The Amorite Origins of the Hebrews

The Amorite Origins of the Hebrews

H. Abdul Al-Dahir

The Biblical names in Genesis seem to indicate an Amorite migration from Ebla/Mari into Canaan.  Nahor and Harran, who are the biblical sons of Terah, are towns in northern Syria. Another town in northern Syria is Abrum or Eber, who is listed in Genesis as an ancestor of the Hebrews. The location of Abrum or Eber is currently unknown, but it is thought to be located in northern Syria somewhere near the western banks of the Euphrates. In addition, the name Terah means expulsion in Arabic which indicates that Abram’s clan was forced out of their native land. According to the Jewish tribes in Arabia as reported in the Quran, Abram’s father’s name was Azr or Hazor in Hebrew which indicates a migration into the north of Canaan. Added to this is the biblical insistence that Abram’s relatives resided in Aram Nahrain (Aram of the 2 rivers; the Orontes and the Euphrates) which indicates a northern Syrian location for their cultural origin. Yacub (Jacob) is an Amorite name as are the names Abram (Barama), David (Daudum), Adam (Adamu), Eve (Hawa), Ishmael, Noah, Laban, Ywel (Joel), Ywab (Joab) etc. So, it appears from the names, Terah’s clan was expelled from northern Syria and travelled into northern Canaan using an ancient Mari-Hazor trade route. According to the article, Trade and Cultural Exchange at Hazor by Kristina J. Hesse:

“Culturally and religiously, the city of Hazor was part of the Syro-Mesopotamian sphere of influence during the Bronze Age, as the city’s artifacts and architecture show. Geographically, however, the city was located at the juncture of northern and southern Canaan. This location between the great commercial centers of Egypt and Syria-Mesopotamia was highly beneficial for Hazor’s cultural and economic development. The city’s position along important trade routes and between areas with different raw materials made it easy to obtain goods for the city’s own use and for export (see map of trade routes).

Documents reveal that between about 1800 and 1750 B.C.E., Hazor was involved in trade and the exchange of gifts, artisans, and emissaries with the great Mesopotamian city of Mari along the Euphrates River. The cities’ mutual relationship was built mainly on Hazor’s need for tin, a commodity that Mari imported from the east and that Hazor imported for internal production and likely also for distribution to Egypt. The city also needed textiles for processing and trade: special Hazor garments are mentioned in a clay document found in the city. This type of garment is also mentioned in a document from the latter part of the Bronze Age, found at tel el Amarna in Egypt. In return, Mari needed processed precious metals, textiles, and perhaps high-quality agricultural products from Hazor. Mari also needed to use Hazor as a transit hub for obtaining Egyptian commodities, such as precious metals and stones. As a consequence, messengers, traders, and craftsmen all met at Hazor and exchanged diplomatic and cultural goods and information.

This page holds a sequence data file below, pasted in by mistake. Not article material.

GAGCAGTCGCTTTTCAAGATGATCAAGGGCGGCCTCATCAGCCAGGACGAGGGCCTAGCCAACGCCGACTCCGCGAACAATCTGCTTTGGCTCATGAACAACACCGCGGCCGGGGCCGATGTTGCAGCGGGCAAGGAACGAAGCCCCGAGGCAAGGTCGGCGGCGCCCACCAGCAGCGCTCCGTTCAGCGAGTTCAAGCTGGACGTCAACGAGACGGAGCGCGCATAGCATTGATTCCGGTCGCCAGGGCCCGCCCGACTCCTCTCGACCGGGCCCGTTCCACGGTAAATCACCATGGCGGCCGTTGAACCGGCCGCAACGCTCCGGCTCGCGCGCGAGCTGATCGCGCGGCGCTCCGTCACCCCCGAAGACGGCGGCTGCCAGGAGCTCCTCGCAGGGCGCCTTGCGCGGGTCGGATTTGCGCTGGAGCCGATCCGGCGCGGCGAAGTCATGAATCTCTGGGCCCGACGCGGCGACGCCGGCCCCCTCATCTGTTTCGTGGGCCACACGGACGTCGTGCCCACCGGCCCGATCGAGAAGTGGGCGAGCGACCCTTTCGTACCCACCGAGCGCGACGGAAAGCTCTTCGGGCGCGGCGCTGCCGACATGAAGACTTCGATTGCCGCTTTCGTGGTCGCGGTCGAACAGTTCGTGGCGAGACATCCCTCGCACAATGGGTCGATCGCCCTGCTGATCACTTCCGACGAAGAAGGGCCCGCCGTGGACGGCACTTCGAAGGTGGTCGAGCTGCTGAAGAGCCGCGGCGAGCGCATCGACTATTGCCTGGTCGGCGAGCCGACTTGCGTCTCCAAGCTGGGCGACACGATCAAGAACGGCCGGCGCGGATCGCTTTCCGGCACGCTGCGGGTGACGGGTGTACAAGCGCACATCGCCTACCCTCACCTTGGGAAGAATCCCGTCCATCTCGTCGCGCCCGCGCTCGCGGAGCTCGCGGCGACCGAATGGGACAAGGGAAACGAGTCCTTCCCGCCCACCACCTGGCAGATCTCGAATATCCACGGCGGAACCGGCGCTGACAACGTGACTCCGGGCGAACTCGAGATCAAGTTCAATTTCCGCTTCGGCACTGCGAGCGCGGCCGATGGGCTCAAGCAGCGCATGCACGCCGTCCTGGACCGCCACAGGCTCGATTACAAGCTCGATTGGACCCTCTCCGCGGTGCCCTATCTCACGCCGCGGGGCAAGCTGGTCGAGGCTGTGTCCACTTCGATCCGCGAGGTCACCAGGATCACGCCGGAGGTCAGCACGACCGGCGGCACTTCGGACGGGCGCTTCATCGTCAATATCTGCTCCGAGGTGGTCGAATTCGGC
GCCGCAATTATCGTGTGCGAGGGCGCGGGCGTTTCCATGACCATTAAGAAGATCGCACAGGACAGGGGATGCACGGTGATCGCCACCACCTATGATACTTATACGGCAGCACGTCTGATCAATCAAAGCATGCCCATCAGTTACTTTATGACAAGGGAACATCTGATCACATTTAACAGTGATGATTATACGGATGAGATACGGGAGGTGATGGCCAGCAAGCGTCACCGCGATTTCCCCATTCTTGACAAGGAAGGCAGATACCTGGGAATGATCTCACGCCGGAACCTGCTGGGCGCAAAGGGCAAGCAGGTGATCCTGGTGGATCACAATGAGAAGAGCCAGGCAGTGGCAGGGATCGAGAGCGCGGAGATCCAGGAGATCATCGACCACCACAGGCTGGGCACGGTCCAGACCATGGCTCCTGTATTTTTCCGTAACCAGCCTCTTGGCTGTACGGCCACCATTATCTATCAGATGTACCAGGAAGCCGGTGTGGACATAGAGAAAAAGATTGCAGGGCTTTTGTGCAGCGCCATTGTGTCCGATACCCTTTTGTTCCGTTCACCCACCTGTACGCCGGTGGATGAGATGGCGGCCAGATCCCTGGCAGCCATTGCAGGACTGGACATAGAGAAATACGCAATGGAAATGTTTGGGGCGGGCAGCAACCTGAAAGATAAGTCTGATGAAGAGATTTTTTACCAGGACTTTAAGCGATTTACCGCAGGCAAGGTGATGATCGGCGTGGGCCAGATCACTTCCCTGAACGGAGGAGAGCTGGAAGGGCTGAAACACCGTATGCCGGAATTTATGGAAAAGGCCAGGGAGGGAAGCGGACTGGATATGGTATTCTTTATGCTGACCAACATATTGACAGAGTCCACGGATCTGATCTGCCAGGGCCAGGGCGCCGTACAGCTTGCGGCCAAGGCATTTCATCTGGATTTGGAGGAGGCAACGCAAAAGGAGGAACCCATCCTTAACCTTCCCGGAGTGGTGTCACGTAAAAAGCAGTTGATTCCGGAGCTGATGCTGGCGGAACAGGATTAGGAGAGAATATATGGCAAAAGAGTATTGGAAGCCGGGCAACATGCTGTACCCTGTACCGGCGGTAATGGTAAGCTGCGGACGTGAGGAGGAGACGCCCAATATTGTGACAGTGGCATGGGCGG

Hazor continued to function as a transit hub for long-distance trade between Egypt and Syria-Mesopotamia in the latter part of the Bronze Age. During this period we can also see an increase in Cypriote and Mycenaean pottery in the city. Some of the main ports of southern Syria and northern Palestine, where goods from Cyprus and the Aegean arrived, were accessible to Hazor, so the city could choose to use the harbors offering the best terms. Hazor commanded the agricultural and pastoral lands of the fertile Huleh Valley, and at least some of Hazor’s exports from this period were refined agricultural goods. Written documents attest to the production of textiles and wine, and olive production was probably also prominent.

The abundance of imports and other evidence of trade and mercantile activity unearthed in excavations indicate that a trading quarter was located in the lower city. Caravans loaded with raw materials and luxury items may have stopped in this quarter, changed pack animals, rested, reloaded, taken goods on and off, and most likely also paid some kind of tax on their way between the harbor cities and inland areas. This significant location along the main trade routes and between the most important ports on the Mediterranean indicates that Hazor might also have been a transit hub for diverse long-distance luxury items from distant places such as Egypt, Africa, South Arabia, and Mesopotamia, destined for the palaces of the Aegean.”

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In any case, the expulsion from Mari and the trek from Mari to Canaan, during which Terah’s clan allied themselves with the Ahlamu who allied themselves with the Aramu, is indicated in the names of many of the Biblical characters who were personifications of the towns these Amorites travelled thru. To add to these biblical personifications of towns, is the   Quranic name of Abram’s father, Azr or Hazor in Hebrew; a name which pin-points the entry into Canaan of the Amorites, who allied themselves with the Aramaeans during their trek over the centuries. It was this identification with the Aramaeans that prompted the biblical verse in Deut 26:5 to declare that the father of the Hebrews was an Aramaean.

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